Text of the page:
According to history, Ipoh came into existence in the 1820s as a small village by the banks of the Kinta river, but it only really flourished during the tin rush in the 1870s when the British ruled Perak. The Great Fire of Ipoh in 1892 destroyed over half the town, but also presented an opportunity to rebuild the town in a more orderly grid pattern. Many of the famous heritage buildings were erected during this time and Ipoh was subsequently rebuilt in time for the second tin rush and grew rapidly in the 1920s and 1930s when the tin mining industry boomed. Ipoh was considered to be the "exotic Far East" and attracted business owners and merchants from all walks of life, including the Hakka mining tycoon Yau Tet Shin.
Ipoh Railway Station
The construction of the Ipoh railway station started in 1914 and was supposed to have been completed within the same year, but due to the lack of construction materials and escalating labor costs during World War I, the station was only completed three years later in 1917.
The Ipoh railway station was designed by Arthur Benison Hubback, a British architectural assistant to the Director of Public Works credited for designing various public buildings in British Malaya in various vernacular colonial Western styles as well as "Neo-Moorish/Mughal/Indo-Saracenic/Neo-Saracenic" styles that drew influences from British Indian colonial architecture.
Movie trivia: the Ipoh railway station was used as a shooting location for the film Anna and the King, starring Jodie Foster.
Hubback's other notable architectural works also included the neighboring Ipoh town hall and post office, as well as the iconic Kuala Lumpur railway station and the Sultan Abdul Samad building in Dataran Merdeka.
Dewan Bandaran Ipoh
Also designed by Hubback, the Dewan Bandaran (town hall) was completed in 1916. The east end of the building was used as the Post and Telegraphs Office in 1928. This building has had some restoration work done over the years, and although it no longer serves as the official town hall, it is used for concerts, wedding banquets and other official functions.
Old Town White Coffee
When swinging by Ipoh, it is customary to stop by the very first commercial white coffee kopitiam establishment!
It is believed that the term ‘white coffee’ originated from the literal translation of its Chinese name, which was introduced in the 19th century by Hainanese migrants who came to work in the tin mines. The coffee beans themselves are not actually white; rather the color comes from the milk stirred into the beverage.
Apparently, the Hainanese at the time were unaccustomed to drinking western style coffee which is mostly bitter and acidic. But as they had to mingle with westerners for socializing and trade, they had to adapt and managed to create a coffee beverage of their own. The coffee beans are roasted with margarine, and the resulting coffee is served with condensed milk. Therefore, the "white" color refers to both the roasting process, and the final presentation.
Birch Memorial Clock Tower
Situated in front of the Ipoh State Mosque stands the Birch Memorial Clock Tower. It was erected in 1909 in memory of James W.W. Birch, Perak's first British resident.
As luck would have it, he wasn't exactly a well liked colonial figure and was killed in 1875 at Pasir Salak by independence nationalists. The clock tower is more of symbolic architectural tribute to the colonial era, featuring a 6 foot bell and friezes illustrating the growth of civilization. The figures of Moses, Buddha, Shakespeare and Charles Darwin can be seen in the design.
A visit to Ipoh Old Town isn't complete without going through Lorong Panglima, a small alley known to locals as Yi Lai Hong or Concubine Lane. This place has a history that goes back to the late 1800s. In 1892, many of these shophouses were rebuilt by mining tycoon Yao Tet Shin after a great fire. Supposedly, rich men their kept concubines and mistresses in these shophouses, not only in this particular lane, but a few others as well. Not surprisingly, this was probably a smokescreen to the real underground activities here – brothels, opium and gambling dens.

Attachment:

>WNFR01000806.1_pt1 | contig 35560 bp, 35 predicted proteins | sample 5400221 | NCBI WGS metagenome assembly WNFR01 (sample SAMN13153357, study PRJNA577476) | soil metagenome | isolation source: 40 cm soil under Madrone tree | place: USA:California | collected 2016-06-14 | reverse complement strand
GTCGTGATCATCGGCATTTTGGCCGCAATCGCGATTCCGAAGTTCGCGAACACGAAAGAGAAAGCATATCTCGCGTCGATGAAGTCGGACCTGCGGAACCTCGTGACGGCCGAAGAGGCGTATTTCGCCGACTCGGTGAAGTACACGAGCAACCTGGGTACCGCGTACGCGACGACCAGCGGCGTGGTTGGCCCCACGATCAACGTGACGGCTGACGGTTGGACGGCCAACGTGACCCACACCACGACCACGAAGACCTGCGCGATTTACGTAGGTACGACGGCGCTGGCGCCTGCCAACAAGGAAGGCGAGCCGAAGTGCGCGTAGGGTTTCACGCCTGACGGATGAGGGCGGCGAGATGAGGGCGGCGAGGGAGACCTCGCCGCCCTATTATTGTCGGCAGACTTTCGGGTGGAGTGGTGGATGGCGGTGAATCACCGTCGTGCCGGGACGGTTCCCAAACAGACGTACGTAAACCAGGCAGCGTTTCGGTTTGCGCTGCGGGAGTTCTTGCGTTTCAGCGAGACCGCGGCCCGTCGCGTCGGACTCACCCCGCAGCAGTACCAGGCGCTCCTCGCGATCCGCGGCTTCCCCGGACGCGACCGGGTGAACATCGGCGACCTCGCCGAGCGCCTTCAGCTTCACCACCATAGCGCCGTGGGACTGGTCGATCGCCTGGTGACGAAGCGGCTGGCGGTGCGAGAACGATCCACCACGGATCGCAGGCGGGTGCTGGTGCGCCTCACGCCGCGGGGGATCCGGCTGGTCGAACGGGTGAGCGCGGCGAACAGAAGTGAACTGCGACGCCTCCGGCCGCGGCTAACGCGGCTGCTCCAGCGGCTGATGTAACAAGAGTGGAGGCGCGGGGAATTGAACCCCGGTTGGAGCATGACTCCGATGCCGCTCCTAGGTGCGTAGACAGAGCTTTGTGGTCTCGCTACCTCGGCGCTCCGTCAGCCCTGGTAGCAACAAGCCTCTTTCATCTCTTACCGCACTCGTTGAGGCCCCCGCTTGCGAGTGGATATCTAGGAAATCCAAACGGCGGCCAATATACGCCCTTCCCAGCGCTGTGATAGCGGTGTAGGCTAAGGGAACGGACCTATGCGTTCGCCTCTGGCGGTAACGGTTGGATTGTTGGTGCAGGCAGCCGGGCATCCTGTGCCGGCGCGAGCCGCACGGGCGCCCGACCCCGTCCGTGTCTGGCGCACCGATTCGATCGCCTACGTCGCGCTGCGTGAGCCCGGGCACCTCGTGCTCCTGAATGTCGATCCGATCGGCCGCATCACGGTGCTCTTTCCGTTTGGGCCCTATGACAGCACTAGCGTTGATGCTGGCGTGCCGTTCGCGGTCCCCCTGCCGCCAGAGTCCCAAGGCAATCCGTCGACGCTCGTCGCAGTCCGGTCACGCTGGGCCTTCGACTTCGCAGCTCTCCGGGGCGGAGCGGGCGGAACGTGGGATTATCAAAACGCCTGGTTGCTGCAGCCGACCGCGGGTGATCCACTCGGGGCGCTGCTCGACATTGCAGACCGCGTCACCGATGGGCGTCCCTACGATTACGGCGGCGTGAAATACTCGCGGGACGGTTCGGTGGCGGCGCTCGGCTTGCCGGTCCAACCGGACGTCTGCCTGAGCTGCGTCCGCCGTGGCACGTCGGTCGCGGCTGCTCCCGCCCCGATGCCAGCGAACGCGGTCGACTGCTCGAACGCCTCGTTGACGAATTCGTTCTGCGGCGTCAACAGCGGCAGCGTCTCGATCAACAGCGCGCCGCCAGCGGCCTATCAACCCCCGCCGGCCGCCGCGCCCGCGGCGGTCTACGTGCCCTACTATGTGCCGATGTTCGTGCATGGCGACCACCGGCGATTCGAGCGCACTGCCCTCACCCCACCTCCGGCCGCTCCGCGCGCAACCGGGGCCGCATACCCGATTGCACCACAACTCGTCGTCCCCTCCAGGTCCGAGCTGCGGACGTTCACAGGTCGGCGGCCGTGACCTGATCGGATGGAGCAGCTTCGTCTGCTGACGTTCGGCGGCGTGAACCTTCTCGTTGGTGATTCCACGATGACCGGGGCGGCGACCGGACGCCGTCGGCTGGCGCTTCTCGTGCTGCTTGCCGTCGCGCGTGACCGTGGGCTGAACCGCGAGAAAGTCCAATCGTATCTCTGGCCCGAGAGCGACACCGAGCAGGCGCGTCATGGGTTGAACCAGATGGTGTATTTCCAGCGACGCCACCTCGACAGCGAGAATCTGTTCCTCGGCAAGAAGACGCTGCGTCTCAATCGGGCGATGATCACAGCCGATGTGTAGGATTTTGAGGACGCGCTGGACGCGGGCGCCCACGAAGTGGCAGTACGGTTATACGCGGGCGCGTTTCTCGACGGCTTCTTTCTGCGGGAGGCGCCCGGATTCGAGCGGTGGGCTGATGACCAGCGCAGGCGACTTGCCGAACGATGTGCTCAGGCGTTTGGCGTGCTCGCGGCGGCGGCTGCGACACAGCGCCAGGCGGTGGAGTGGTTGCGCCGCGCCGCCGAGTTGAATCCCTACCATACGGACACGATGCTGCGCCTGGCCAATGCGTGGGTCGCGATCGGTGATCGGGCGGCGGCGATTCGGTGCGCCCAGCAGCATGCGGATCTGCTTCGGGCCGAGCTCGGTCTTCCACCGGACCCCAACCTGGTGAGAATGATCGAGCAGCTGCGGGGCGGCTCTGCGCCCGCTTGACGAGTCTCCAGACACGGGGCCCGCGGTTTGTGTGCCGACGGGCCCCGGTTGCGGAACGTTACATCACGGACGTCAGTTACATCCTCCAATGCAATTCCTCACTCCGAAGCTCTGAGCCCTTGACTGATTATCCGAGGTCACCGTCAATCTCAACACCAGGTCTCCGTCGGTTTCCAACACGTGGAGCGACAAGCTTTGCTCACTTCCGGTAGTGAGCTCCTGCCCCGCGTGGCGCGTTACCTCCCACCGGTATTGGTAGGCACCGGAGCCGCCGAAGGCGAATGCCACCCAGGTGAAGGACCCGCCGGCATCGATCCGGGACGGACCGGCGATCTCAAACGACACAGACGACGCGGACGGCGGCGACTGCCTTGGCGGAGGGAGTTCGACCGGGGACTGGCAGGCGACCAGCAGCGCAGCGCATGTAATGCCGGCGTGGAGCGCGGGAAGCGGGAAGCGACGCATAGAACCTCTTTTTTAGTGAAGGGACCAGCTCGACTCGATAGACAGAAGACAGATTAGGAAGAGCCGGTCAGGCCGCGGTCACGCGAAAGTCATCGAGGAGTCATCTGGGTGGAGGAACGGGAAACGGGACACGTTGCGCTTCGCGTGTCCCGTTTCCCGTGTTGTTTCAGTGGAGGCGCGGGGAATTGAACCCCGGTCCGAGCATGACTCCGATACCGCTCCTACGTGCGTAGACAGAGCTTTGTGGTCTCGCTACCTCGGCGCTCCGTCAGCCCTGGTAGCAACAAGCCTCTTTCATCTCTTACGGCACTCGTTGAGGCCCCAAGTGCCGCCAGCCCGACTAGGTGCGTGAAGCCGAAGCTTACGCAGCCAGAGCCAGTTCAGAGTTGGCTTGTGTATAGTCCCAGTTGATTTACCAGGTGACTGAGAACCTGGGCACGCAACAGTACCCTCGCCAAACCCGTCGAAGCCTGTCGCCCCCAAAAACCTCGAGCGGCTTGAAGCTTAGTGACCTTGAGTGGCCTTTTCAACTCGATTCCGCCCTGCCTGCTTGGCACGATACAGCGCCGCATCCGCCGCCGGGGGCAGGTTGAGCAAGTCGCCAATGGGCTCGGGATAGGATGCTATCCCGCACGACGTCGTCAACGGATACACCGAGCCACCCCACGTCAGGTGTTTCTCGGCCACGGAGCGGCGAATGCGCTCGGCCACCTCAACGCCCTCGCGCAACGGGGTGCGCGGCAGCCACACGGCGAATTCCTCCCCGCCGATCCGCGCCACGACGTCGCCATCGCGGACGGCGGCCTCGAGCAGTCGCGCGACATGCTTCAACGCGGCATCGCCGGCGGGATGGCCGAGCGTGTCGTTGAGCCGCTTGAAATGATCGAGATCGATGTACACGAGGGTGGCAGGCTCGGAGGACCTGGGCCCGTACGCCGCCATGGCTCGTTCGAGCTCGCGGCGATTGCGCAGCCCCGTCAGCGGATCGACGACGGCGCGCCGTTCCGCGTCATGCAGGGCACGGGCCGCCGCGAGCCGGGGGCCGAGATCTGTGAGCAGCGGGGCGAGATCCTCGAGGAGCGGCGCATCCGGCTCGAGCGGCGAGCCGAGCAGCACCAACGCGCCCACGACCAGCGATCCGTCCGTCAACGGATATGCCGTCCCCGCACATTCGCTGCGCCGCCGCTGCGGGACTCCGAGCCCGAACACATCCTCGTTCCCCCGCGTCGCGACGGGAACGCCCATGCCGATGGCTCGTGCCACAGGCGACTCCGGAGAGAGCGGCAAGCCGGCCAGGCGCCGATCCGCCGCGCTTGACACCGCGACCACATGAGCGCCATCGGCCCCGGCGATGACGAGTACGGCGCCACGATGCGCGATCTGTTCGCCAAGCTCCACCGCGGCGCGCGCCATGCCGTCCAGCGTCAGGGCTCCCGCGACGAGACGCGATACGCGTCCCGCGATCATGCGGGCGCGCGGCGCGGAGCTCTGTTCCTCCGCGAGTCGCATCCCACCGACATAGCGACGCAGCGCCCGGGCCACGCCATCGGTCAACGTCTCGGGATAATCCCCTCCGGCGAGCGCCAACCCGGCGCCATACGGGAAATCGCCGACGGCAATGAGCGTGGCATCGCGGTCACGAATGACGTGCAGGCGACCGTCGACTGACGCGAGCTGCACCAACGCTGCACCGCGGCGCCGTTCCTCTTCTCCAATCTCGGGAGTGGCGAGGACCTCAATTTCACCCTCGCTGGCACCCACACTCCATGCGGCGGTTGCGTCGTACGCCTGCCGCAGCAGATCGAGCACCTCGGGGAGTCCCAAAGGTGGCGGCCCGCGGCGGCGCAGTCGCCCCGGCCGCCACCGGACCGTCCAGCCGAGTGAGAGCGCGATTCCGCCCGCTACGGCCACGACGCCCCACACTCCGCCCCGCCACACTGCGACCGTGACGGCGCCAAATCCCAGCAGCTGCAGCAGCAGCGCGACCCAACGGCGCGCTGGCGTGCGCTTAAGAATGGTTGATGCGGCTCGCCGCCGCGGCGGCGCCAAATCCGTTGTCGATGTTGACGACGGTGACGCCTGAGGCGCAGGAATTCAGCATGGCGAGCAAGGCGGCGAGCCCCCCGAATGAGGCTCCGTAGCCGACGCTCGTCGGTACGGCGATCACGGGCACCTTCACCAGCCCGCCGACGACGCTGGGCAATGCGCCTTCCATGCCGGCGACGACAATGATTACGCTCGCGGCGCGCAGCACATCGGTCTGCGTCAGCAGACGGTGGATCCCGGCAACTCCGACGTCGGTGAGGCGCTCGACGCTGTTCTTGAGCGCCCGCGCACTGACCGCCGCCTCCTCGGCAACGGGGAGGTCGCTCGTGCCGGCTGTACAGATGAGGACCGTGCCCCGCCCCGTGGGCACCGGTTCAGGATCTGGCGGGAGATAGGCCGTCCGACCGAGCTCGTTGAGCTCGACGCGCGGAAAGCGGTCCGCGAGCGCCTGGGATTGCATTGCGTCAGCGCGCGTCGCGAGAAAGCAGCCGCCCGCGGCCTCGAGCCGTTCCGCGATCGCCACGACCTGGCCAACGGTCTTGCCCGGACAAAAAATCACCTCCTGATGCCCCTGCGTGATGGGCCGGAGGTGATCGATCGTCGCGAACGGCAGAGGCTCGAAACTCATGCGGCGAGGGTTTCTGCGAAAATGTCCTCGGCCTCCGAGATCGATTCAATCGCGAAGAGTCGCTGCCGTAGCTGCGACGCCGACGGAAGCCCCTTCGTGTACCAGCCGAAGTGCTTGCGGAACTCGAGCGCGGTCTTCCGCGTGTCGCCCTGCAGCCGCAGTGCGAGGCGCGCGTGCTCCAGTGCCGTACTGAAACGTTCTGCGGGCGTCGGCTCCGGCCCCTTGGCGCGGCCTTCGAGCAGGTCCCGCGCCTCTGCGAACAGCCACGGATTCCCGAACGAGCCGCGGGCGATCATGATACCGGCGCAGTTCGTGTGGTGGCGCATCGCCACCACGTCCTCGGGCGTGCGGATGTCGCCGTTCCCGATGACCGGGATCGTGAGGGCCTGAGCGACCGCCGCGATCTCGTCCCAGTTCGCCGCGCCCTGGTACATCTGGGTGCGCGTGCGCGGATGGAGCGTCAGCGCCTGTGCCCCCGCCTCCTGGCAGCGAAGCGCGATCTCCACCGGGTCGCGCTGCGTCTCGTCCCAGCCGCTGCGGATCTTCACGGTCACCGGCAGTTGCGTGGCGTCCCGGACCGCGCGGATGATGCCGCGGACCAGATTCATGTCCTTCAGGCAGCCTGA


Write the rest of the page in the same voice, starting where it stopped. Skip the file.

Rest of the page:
Today, these shophouses have been completely transformed into a trendy open air market with food stalls, boutique inns and cafes. During the day, it is a great place for spending a weekend with friends and family when it is at its busiest. We had the opportunity to explore these lanes in the most quietest of times late at night during the middle of the week, which gives it a very different character. One could almost imagine what this place must have been like back in the day.
Market Lane was also believed to be established at around the same time as Concubine Lane by the same mining tycoon. Coincidentally, Market Lane is also known by its other nickname – Third Concubine Lane. And like its neighboring alley, this one was also brimming with brothels, gambling and opium dens. History has it that the rental income from these properties was managed by Yau Tet Shin's wife and his higher ranking concubines.
Like the neighboring Concubine Lane, Market Lane has now been transformed into a trendy alley of arts and crafts, drawing both local residents and visitors into the community. I suppose if one were still in search of mistresses and concubines, a little bit of art, cafe and culture could help in the modern day. But I digress.
Masjid Panglima Kinta
Masjid Panglima Kinta is an historical mosque located on the east bank of the Kinta river, and just a stone's throw away from the Hugh Low Bridge. Work on the mosque began in 1898, built by Dato' Panglima Kinta Muhammad Yusuff in memory of his wife who passed away that year. Upon completion, it was one of the most beautiful and largest mosques in Ipoh, and to this day it is a living heritage. The mosque has two minarets and a central dome which was recently re-gilded during restoration.
A well-known resident of the mosque was Sheikh Tholji, a Quran teacher from Egypt who was instrumental in popularizing Quranic recitals in Perak. He is buried at the Panglima Kinta's family mausoleum located behind the mosque.
Our 4-wheeled ride: the Mercedes Benz GLC 250
Thanks to Cycling Plus Malaysia and Mercedes Benz Malaysia, we got a pretty sweet ride for our little road trip. Nadiah will be publishing a road trip review of the Mercedes Benz GLC 250 in an upcoming issue of Cycling Plus Malaysia, so stay tuned for that!
This particular trip was more of a short recce exercise and we expect to be doing a much longer and dedicated cycling trip in the near future. Seeing that the Ipoh railway station is a great place to start our journey from, we will most certainly plan a train and bike excursion when we get the opportunity to do so!
Firm believer of the N+1 bike axiom. Always in search of the next awesome route.